Former Del. Priest Arrested in New York
Man Was Accused Here of 1960s Sex Abuse

By Beth Miller
The News Journal [Wilmington DE]
October 22, 2006

A former Diocese of Wilmington priest, allowed to retire in 1993 after allegations of child sexual abuse surfaced, was arrested last week in Syracuse, N.Y., on the same charges.

Francis G. DeLuca, 77, a priest in Wilmington for 35 years, left in 1993 when former Bishop Robert E. Mulvee removed him from the ministry and allowed him to retire early.

DeLuca then moved to Syracuse, his hometown.

Retired priest Francis G. DeLuca served in the Diocese of Wilmington for 35 years.

DeLuca now is charged with sexually abusing a Syracuse boy for several years, from the time the boy was 12 or 13 until the boy told his mother when he was 17, according to published reports. He is now 18.

DeLuca was arrested Thursday and charged with one count of second-degree sexual abuse, two counts of third--degree sexual abuse and two counts of endangering the welfare of a child, Syracuse police Lt. Joseph Cecile said. DeLuca was given an appearance ticket and released, Cecile said.

All are misdemeanors, and each count is punishable by up to one year in prison, Cecile said.

"Even the victim doesn't know how many times" he was fondled, Cecile said. "But he stayed over there quite often and whenever he did stay over there it usually happened. It's been continuing, but he finally told his parents after the last incident."

DeLuca did not return messages left at his home.

"It breaks my heart to learn that someone in Syracuse may have been victimized by a removed priest of our diocese," Diocese of Wilmington Bishop Michael A. Saltarelli said in a statement released Saturday. "My sincere apology and pledge of continued prayers go out to this young man and to all victims and their families."

Diocese spokesman Robert G. Krebs said church officials got a report in 1993 that DeLuca had sexually abused a child in the 1960s. After the report was confirmed, Mulvee removed DeLuca from the ministry, barred him from functioning publicly as a priest, sent him for a psychological evaluation and allowed him to retire to Syracuse.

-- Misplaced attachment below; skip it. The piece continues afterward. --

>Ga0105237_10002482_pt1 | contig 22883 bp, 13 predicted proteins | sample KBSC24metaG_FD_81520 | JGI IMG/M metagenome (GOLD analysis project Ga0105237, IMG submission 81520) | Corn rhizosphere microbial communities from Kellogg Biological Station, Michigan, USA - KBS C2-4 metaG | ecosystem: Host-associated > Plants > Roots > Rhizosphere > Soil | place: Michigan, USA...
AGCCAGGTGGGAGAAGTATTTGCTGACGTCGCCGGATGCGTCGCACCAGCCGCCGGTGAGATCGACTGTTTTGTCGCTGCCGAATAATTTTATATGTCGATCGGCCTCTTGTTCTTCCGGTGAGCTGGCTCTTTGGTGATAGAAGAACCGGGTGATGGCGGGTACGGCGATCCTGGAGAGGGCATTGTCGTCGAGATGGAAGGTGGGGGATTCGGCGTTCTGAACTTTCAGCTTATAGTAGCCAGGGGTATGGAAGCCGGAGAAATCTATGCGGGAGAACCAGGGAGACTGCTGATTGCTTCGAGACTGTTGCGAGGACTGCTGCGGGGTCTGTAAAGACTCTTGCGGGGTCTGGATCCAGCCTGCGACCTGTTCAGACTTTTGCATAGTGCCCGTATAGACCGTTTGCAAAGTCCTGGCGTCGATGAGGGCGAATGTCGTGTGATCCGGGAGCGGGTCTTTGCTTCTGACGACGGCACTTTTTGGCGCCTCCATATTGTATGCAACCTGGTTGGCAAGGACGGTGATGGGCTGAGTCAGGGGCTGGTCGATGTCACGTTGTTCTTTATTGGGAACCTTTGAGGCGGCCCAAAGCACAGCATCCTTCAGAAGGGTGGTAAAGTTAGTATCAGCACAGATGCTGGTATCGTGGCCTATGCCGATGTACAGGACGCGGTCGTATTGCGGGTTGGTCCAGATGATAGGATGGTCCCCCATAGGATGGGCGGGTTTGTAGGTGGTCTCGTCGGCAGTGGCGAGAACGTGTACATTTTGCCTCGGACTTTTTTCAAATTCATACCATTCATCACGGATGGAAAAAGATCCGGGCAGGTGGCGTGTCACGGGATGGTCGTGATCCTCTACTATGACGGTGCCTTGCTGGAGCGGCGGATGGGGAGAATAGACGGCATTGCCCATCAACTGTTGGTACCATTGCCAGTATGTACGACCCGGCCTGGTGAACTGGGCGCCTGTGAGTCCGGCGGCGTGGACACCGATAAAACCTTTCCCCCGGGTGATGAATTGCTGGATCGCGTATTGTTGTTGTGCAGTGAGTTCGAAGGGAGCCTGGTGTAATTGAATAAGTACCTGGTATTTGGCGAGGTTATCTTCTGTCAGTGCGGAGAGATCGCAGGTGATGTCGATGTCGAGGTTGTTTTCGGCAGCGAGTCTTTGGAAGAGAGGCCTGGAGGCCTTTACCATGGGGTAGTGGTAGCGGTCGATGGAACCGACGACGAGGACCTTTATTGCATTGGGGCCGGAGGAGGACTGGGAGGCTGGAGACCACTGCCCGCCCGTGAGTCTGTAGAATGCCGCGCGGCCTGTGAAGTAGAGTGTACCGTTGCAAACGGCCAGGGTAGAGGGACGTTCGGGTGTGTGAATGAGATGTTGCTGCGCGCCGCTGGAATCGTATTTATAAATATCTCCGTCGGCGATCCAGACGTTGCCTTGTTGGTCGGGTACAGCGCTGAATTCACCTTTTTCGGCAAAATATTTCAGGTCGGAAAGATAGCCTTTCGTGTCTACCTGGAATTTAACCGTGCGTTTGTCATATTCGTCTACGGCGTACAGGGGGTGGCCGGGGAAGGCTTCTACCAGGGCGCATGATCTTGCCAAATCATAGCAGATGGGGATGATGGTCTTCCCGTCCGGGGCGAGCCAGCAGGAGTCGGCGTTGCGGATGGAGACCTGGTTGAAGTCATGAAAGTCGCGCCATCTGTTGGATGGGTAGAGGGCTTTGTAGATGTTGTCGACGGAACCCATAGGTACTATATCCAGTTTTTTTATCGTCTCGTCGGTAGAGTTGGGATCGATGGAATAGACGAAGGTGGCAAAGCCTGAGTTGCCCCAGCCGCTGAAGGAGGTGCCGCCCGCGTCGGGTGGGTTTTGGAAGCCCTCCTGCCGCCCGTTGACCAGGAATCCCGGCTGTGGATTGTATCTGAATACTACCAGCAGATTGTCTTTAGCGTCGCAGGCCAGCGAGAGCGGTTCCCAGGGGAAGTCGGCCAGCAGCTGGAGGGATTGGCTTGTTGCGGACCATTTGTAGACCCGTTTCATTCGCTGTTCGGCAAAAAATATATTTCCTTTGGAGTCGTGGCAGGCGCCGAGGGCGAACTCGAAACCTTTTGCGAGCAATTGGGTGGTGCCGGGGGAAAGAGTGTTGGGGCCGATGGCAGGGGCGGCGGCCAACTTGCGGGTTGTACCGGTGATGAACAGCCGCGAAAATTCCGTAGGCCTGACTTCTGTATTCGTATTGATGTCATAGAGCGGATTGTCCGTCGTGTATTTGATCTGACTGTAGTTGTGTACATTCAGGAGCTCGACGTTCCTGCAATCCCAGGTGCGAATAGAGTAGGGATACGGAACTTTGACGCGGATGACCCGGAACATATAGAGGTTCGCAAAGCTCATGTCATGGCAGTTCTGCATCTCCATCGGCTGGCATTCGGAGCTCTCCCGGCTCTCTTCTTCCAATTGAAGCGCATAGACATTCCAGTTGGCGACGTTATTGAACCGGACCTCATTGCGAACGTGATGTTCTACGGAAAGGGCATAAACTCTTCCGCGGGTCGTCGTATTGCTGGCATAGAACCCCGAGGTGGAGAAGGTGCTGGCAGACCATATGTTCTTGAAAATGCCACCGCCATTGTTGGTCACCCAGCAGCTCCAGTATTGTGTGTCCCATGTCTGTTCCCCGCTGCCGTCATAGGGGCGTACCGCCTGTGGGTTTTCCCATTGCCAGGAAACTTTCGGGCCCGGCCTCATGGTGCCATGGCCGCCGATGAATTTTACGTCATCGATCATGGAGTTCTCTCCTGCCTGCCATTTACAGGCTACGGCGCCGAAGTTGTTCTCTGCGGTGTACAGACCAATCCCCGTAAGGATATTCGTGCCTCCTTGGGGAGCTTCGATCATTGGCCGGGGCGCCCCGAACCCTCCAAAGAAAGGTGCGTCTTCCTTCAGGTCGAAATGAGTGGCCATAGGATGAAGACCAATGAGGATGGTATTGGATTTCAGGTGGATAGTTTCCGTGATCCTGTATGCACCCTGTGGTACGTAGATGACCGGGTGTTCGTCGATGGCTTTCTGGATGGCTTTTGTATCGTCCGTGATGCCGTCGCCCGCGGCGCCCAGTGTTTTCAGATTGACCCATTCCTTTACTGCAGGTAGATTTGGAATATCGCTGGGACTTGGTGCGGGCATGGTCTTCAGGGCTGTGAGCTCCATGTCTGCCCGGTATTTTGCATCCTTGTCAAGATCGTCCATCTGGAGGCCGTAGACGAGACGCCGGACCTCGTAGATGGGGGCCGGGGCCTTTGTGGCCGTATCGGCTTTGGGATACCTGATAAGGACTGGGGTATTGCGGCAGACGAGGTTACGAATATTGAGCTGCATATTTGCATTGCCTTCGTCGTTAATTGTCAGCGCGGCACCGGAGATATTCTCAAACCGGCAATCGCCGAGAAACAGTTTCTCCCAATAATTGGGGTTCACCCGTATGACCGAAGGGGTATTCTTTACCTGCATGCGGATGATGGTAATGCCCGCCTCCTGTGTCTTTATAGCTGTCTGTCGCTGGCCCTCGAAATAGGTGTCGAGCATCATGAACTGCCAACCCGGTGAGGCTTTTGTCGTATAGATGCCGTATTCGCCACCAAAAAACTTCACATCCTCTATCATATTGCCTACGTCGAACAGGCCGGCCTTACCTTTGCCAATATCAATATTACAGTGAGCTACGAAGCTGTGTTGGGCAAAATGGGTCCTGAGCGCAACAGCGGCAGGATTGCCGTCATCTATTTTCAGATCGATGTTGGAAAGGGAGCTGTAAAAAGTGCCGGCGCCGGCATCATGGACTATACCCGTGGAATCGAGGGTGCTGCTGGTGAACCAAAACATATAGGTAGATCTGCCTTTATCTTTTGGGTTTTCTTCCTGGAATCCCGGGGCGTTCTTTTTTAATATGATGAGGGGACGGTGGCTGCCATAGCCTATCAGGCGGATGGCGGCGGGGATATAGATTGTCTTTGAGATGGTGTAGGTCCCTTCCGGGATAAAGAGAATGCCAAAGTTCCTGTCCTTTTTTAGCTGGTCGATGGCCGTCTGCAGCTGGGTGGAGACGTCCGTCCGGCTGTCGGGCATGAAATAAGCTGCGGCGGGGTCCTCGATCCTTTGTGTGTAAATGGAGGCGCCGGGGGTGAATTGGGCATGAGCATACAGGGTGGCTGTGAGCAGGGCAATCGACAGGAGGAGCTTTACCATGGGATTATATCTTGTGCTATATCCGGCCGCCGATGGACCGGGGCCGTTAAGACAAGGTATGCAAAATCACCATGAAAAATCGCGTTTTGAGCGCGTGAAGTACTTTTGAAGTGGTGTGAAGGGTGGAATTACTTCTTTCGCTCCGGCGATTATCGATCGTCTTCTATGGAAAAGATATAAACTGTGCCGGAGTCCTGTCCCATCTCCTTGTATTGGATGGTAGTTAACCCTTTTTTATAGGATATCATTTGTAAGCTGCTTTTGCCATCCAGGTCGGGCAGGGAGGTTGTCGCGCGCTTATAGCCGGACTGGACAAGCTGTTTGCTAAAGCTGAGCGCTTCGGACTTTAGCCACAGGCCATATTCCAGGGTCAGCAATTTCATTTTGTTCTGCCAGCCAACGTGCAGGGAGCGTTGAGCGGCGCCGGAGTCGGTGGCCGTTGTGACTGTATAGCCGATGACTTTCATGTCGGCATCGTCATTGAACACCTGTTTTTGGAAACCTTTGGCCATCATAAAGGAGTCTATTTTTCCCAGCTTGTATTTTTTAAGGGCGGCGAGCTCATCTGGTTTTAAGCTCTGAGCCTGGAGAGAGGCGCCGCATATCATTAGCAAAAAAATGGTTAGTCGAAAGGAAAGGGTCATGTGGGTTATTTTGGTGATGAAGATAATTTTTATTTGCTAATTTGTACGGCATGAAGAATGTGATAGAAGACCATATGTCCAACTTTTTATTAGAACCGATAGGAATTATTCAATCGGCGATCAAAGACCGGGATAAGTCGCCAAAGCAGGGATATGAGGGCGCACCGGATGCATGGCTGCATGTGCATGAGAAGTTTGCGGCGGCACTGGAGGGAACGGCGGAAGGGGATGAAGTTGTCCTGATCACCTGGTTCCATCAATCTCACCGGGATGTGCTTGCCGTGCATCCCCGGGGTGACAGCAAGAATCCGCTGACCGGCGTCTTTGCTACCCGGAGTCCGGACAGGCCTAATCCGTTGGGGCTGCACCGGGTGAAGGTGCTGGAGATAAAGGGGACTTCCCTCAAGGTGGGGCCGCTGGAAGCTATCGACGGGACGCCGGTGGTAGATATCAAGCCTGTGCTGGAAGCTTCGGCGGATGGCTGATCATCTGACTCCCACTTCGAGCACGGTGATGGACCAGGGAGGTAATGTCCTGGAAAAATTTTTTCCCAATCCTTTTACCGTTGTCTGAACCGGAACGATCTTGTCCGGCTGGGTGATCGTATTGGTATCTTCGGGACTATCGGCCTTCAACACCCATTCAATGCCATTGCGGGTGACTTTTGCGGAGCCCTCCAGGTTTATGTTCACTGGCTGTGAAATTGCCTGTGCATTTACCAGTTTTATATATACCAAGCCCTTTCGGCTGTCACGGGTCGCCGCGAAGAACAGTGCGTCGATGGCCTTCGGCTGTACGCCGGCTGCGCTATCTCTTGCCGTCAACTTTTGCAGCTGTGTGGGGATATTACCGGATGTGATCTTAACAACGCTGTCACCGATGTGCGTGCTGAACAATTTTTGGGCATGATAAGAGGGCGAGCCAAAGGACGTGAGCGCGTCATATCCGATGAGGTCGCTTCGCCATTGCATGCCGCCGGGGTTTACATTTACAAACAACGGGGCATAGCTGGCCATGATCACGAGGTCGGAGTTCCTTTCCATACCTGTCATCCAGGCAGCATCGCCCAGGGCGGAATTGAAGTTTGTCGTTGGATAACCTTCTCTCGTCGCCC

DeLuca's conduct was never made public by the diocese until Saturday when the news of his arrest in New York was published in The Post-Standard, a Syracuse newspaper.

The sexual abuse allegations against DeLuca were not reported to the Delaware attorney general until 2002, after the national scandal of child sexual abuse by priests emerged in the media.

Diocese officials said they heard from other victims of DeLuca after the reports.

Later that year, the U.S. Conference of Catholic Bishops adopted new policies on how dioceses should respond to and report assaults and how they should prevent them.

Since then, officials have acknowledged that more than 60 people were victimized by priests in the Diocese of Wilmington, which includes more than 220,000 Catholics in Delaware and the nine counties of Maryland's Eastern Shore. They have acknowledged credible allegations against 30 priests, some dating back more than 50 years, but have refused to release all the names of the priests.

Many have died. Some have retired in the area. The whereabouts of others are unknown by church officials.

None remains in ministry in the diocese, Krebs said Saturday. A 2006 audit showed the Diocese of Wilmington was in full compliance with the 2002 policies adopted by the nation's bishops, he said.

DeLuca never faced prosecution for previous alleged assaults, in large part because the statute of limitations has expired in Delaware.

State Rep. Greg Lavelle, R-Sharpley, and state Sen. Karen Peterson, D-Stanton, sponsored legislation last spring to change the statute of limitations, but time ran out before a bill was passed.

That effort will continue in the next legislative session, said a spokesman for Voice of the Faithful, a lay Catholic group that serves as an advocate for victims. Delaware has two chapters of the group.

Bill Pare, spokesman for the northern chapter, said Mulvee was right to take action in 1993. Mulvee, who went on to serve as bishop of Providence, R.I., retired in 2005.

"At least he took him out of the ministry," Pare said.

Diocese officials urge anyone victimized by a priest, deacon or layperson to report the abuse to the state attorney general or the appropriate Maryland State's Attorney. Instructions and information about counseling services are available at the diocese Web site:



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